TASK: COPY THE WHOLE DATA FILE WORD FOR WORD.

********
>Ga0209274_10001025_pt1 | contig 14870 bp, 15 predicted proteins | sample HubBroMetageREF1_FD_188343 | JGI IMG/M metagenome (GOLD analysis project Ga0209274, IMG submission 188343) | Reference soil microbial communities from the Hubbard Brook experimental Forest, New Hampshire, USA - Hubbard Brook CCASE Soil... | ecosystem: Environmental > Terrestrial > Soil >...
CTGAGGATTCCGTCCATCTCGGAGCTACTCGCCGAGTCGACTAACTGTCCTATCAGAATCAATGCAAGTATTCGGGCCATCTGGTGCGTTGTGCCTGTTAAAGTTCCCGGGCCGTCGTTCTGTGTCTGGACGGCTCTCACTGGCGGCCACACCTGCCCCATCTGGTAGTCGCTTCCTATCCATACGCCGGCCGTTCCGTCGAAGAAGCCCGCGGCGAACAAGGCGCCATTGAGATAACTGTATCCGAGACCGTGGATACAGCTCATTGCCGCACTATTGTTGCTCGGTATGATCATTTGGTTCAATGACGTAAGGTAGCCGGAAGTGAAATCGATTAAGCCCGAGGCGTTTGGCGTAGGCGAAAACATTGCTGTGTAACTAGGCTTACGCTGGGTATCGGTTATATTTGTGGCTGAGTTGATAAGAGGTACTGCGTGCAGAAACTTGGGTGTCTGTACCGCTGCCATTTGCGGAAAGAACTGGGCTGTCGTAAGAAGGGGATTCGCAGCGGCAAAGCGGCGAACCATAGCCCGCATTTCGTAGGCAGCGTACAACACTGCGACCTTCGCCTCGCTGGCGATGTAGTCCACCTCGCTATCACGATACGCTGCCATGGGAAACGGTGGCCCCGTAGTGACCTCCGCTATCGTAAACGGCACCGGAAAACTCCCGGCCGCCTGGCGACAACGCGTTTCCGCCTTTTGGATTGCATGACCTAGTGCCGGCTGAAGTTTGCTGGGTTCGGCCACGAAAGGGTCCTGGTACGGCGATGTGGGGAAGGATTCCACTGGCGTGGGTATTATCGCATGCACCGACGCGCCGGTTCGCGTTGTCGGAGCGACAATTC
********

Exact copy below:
>Ga0209274_10001025_pt1 | contig 14870 bp, 15 predicted proteins | sample HubBroMetageREF1_FD_188343 | JGI IMG/M metagenome (GOLD analysis project Ga0209274, IMG submission 188343) | Reference soil microbial communities from the Hubbard Brook experimental Forest, New Hampshire, USA - Hubbard Brook CCASE Soil... | ecosystem: Environmental > Terrestrial > Soil >...
CTGAGGATTCCGTCCATCTCGGAGCTACTCGCCGAGTCGACTAACTGTCCTATCAGAATCAATGCAAGTATTCGGGCCATCTGGTGCGTTGTGCCTGTTAAAGTTCCCGGGCCGTCGTTCTGTGTCTGGACGGCTCTCACTGGCGGCCACACCTGCCCCATCTGGTAGTCGCTTCCTATCCATACGCCGGCCGTTCCGTCGAAGAAGCCCGCGGCGAACAAGGCGCCATTGAGATAACTGTATCCGAGACCGTGGATACAGCTCATTGCCGCACTATTGTTGCTCGGTATGATCATTTGGTTCAATGACGTAAGGTAGCCGGAAGTGAAATCGATTAAGCCCGAGGCGTTTGGCGTAGGCGAAAACATTGCTGTGTAACTAGGCTTACGCTGGGTATCGGTTATATTTGTGGCTGAGTTGATAAGAGGTACTGCGTGCAGAAACTTGGGTGTCTGTACCGCTGCCATTTGCGGAAAGAACTGGGCTGTCGTAAGAAGGGGATTCGCAGCGGCAAAGCGGCGAACCATAGCCCGCATTTCGTAGGCAGCGTACAACACTGCGACCTTCGCCTCGCTGGCGATGTAGTCCACCTCGCTATCACGATACGCTGCCATGGGAAACGGTGGCCCCGTAGTGACCTCCGCTATCGTAAACGGCACCGGAAAACTCCCGGCCGCCTGGCGACAACGCGTTTCCGCCTTTTGGATTGCATGACCTAGTGCCGGCTGAAGTTTGCTGGGTTCGGCCACGAAAGGGTCCTGGTACGGCGATGTGGGGAAGGATTCCACTGGCGTGGGTATTATCGCATGCACCGACGCGCCGGTTCGCGTTGTCGGAGCGACAATTC